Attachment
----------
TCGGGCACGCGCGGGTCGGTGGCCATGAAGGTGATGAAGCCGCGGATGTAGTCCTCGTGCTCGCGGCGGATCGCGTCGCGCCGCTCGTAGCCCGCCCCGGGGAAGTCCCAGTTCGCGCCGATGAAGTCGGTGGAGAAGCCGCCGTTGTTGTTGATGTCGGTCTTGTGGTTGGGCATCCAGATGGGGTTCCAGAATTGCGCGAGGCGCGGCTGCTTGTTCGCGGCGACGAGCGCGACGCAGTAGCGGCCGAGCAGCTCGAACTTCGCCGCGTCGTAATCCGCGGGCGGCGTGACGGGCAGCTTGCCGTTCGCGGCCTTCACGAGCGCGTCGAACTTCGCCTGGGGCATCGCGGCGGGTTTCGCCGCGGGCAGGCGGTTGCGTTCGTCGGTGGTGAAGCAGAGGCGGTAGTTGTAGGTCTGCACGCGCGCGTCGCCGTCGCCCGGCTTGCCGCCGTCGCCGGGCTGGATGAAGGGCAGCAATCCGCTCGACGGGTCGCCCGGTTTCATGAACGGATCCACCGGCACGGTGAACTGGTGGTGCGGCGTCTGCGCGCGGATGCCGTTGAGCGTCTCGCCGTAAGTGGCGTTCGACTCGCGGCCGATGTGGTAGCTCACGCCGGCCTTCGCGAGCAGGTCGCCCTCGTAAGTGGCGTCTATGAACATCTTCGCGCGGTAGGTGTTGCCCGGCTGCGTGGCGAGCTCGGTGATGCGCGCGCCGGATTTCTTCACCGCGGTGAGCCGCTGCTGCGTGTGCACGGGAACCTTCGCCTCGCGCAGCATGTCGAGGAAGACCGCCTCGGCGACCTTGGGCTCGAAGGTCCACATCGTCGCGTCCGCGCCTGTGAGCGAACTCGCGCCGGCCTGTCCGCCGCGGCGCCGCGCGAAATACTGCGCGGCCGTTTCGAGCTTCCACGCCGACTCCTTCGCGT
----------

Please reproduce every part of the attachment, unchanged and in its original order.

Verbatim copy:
TCGGGCACGCGCGGGTCGGTGGCCATGAAGGTGATGAAGCCGCGGATGTAGTCCTCGTGCTCGCGGCGGATCGCGTCGCGCCGCTCGTAGCCCGCCCCGGGGAAGTCCCAGTTCGCGCCGATGAAGTCGGTGGAGAAGCCGCCGTTGTTGTTGATGTCGGTCTTGTGGTTGGGCATCCAGATGGGGTTCCAGAATTGCGCGAGGCGCGGCTGCTTGTTCGCGGCGACGAGCGCGACGCAGTAGCGGCCGAGCAGCTCGAACTTCGCCGCGTCGTAATCCGCGGGCGGCGTGACGGGCAGCTTGCCGTTCGCGGCCTTCACGAGCGCGTCGAACTTCGCCTGGGGCATCGCGGCGGGTTTCGCCGCGGGCAGGCGGTTGCGTTCGTCGGTGGTGAAGCAGAGGCGGTAGTTGTAGGTCTGCACGCGCGCGTCGCCGTCGCCCGGCTTGCCGCCGTCGCCGGGCTGGATGAAGGGCAGCAATCCGCTCGACGGGTCGCCCGGTTTCATGAACGGATCCACCGGCACGGTGAACTGGTGGTGCGGCGTCTGCGCGCGGATGCCGTTGAGCGTCTCGCCGTAAGTGGCGTTCGACTCGCGGCCGATGTGGTAGCTCACGCCGGCCTTCGCGAGCAGGTCGCCCTCGTAAGTGGCGTCTATGAACATCTTCGCGCGGTAGGTGTTGCCCGGCTGCGTGGCGAGCTCGGTGATGCGCGCGCCGGATTTCTTCACCGCGGTGAGCCGCTGCTGCGTGTGCACGGGAACCTTCGCCTCGCGCAGCATGTCGAGGAAGACCGCCTCGGCGACCTTGGGCTCGAAGGTCCACATCGTCGCGTCCGCGCCTGTGAGCGAACTCGCGCCGGCCTGTCCGCCGCGGCGCCGCGCGAAATACTGCGCGGCCGTTTCGAGCTTCCACGCCGACTCCTTCGCGT